NEW YORK—William, an African American in his twenties from Brooklyn, works the trains. He goes car to car, selling candy and hustling money through gambling.

While most New Yorkers are familiar with street hustlers who bet that you can’t beat them in blackjack, William, or Billy, does it differently. He wagers that you can’t outsmart him in biology, physics, mathematics or literature.

William, who wouldn’t give his last name for fear that his relatives might read this article, was the first in his family to graduate college. He attended City College in Manhattan, worked hard, and graduated with a 4.0 G.PA.

But there was no job waiting for him after he graduated with high honors. Instead, he, like hundreds of thousands of other New Yorkers—especially Black and Latino—became part of the growing number of un- or underemployed.

Billy says he’s scared.

“Scared” and “shocked” are the two words that New York City Comptroller William C. Thompson, Jr. used to describe his reaction when he saw the recent trends in city employment, trends that billionaire Mayor Michael Bloomberg has exacerbated.

There’s good reason for all this fear: More than one in seven New Yorkers were un-or- underemployed in the first quarter of 2009, and about 9.5 percent of all city households are affected by the phenomenon. That number is set to rise to 12 percent next year.

Since February 2008, the number of unemployed New Yorkers has jumped from 169,700 to 361,100 and will likely reach 400,000 by 2010. The unemployment figures reveal a shocking institutional racism: While the overall increase in the unemployment rate was 72 percent, it increased 167 percent for African Americans, to 14.7 percent.

“Last year at the same time,” said Thompson, “that number was 5.7 percent.”

Thompson’s office calculated the percentage of unemployed Latinos, as the Bureau of Labor Statistics doesn’t provide those numbers. 9.3 percent of Latinos in the city, he said, are unemployed, compared to 3.7 percent of non-Latino whites.

“This gap shows that much more must be done to create opportunities for all New Yorkers,” Thompson said, “and much more must be done to help all those who’ve been affected by this recession.”

Responding to a question posed by the World on what the city should be doing to specifically address the inequities suffered by African Americans and Latinos, Thompson said, “One of the things we witnessed is the focus on retraining Wall Street workers at a cost of $45 million. I said then I thought that this was misguided, that this was money was misspent.” Thompson added that the city needs more job training and assistance for working people.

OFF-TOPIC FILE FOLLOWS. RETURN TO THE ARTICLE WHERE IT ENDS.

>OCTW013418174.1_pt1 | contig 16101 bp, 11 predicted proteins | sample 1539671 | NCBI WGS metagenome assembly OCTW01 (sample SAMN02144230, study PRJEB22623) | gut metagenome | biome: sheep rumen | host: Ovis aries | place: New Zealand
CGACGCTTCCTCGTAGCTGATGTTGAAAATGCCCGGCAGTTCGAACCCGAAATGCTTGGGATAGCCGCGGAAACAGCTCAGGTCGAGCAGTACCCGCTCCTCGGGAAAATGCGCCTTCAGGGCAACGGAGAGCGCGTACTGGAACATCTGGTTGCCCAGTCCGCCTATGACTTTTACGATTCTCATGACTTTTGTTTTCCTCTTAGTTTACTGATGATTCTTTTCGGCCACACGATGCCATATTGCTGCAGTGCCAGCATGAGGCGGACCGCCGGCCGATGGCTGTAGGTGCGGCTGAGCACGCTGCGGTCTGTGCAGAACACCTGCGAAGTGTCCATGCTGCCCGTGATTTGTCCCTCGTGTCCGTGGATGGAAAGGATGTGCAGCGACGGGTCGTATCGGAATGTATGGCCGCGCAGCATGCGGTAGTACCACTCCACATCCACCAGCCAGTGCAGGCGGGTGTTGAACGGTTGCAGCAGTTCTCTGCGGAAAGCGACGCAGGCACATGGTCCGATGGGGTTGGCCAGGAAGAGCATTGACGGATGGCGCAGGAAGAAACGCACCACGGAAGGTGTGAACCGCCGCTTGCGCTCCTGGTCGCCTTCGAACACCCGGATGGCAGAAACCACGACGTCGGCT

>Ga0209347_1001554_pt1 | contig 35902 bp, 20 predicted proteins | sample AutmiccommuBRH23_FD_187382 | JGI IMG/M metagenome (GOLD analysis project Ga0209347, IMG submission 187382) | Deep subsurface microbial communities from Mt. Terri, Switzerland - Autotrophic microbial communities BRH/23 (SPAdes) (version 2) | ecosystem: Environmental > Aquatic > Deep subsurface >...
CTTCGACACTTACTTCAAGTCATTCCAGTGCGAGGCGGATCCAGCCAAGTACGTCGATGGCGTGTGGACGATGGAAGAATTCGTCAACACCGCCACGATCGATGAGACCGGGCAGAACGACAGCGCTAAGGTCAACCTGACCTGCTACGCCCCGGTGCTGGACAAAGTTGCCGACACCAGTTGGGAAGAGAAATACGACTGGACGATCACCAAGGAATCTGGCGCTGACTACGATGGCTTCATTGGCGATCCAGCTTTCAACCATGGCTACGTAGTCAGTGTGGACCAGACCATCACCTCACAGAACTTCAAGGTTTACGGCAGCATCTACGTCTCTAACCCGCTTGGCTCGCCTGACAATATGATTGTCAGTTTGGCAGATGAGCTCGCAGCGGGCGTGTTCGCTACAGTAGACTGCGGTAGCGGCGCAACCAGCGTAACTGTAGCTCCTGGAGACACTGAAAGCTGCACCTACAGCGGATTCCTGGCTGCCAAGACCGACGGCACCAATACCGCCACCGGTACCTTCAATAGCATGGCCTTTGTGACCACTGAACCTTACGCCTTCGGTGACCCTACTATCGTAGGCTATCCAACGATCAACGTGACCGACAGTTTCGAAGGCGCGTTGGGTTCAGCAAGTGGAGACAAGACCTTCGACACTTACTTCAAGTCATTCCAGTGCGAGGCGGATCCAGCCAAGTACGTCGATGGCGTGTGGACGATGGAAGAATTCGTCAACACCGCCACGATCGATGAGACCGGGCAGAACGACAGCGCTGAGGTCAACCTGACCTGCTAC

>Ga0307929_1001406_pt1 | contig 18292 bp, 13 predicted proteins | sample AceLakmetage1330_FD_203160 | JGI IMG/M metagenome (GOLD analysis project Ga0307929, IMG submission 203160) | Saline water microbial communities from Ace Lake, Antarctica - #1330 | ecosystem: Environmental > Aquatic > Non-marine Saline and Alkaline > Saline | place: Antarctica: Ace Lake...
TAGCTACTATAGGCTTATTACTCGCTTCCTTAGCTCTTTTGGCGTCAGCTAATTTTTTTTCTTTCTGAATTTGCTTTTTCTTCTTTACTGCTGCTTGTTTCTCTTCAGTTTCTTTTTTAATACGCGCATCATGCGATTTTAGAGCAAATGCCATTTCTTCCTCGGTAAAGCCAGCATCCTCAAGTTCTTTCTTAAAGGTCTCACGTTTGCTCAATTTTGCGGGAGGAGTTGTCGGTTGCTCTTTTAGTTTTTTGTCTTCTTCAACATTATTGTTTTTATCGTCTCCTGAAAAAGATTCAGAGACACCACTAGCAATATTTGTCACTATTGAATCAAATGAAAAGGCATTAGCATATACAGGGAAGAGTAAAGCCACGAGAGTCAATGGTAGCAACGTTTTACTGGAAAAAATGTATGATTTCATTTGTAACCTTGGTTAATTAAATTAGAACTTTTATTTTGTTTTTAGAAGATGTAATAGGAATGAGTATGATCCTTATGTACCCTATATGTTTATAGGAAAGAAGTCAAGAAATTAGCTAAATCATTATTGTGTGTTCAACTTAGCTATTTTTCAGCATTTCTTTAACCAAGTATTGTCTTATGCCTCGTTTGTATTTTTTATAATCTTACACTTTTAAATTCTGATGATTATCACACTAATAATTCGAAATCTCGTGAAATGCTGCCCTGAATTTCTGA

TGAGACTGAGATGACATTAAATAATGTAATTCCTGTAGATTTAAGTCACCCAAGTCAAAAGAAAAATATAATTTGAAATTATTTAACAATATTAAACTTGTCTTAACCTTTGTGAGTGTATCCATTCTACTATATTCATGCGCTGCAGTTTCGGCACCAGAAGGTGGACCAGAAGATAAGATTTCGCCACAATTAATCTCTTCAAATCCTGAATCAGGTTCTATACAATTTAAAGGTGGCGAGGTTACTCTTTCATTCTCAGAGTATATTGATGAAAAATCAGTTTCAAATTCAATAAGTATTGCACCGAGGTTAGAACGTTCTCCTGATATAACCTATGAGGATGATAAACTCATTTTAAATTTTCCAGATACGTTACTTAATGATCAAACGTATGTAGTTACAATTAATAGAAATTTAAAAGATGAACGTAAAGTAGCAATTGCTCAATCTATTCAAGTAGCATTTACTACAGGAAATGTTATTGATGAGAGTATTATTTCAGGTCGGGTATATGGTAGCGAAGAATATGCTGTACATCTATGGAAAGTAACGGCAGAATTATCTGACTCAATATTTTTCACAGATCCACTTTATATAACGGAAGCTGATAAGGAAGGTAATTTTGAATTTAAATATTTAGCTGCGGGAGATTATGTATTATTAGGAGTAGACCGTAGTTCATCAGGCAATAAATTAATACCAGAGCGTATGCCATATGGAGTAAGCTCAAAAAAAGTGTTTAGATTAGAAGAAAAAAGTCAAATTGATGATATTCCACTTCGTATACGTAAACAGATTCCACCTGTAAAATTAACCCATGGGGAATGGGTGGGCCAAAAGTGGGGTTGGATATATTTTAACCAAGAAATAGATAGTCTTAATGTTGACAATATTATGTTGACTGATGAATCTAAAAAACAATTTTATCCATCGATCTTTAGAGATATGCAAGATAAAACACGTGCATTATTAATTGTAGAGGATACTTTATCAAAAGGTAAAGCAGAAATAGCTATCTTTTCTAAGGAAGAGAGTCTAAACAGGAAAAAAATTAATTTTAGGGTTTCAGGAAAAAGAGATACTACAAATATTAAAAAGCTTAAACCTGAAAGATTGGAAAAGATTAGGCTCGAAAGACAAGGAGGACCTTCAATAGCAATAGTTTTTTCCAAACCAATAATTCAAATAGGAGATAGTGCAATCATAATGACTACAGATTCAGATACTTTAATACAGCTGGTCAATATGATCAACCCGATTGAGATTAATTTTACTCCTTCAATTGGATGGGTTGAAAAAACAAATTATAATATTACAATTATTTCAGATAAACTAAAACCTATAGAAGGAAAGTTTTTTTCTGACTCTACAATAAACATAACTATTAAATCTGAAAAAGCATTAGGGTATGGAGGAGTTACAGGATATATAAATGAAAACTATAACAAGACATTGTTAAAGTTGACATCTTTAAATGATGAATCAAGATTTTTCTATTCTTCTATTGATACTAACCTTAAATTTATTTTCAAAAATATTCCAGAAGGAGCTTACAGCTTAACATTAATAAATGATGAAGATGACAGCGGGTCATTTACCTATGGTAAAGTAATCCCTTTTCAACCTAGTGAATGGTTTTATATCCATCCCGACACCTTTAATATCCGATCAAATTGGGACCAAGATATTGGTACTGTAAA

New York City’s workforce is majority African American and Latino, and higher income jobs, such as those in finance, are held predominately by whites.

The average duration of unemployment has increase as well: The amount of people who’ve been out of a job for more than 27 weeks has jumped by 119 percent to 95,600.

“Unfortunately our mayor continue to support polices that show he neither sees nor comprehends the struggles of working New Yorkers,” Thompson said, pointing out Bloomberg policies that “benefit a few at the expense of many.”

Thompson condemned Bloomberg for “closing the budget gap by increasing the sales tax, burdening families and small businesses, charging homeless families rent to live in shelters.”

“Last Friday,” Thompson said, “Mayor Bloomberg authorized raises worth $69 billion over two years for roughly 6,700 of his managers and non-union employees. He wants to hand out these raises after weeks of threatening to freeze the hiring of police officers, firefighters, school safety officers and EMTs. He wants to hand out these raises at the expense of cutting our schools, daycare programs and senior centers. He’s handing out these raises to his top managers while asking men and women to make sacrifices that will severely impact their future and their families.”

Of Bloomberg, Thompson said, “He’s out of touch with what’s going our city because he continues to offer proposals that put the rich person first and families last. I think we need a new approach.”

Thompson is the presumptive Democratic Party nominee for mayor, and is also running on the Working Families Party line.

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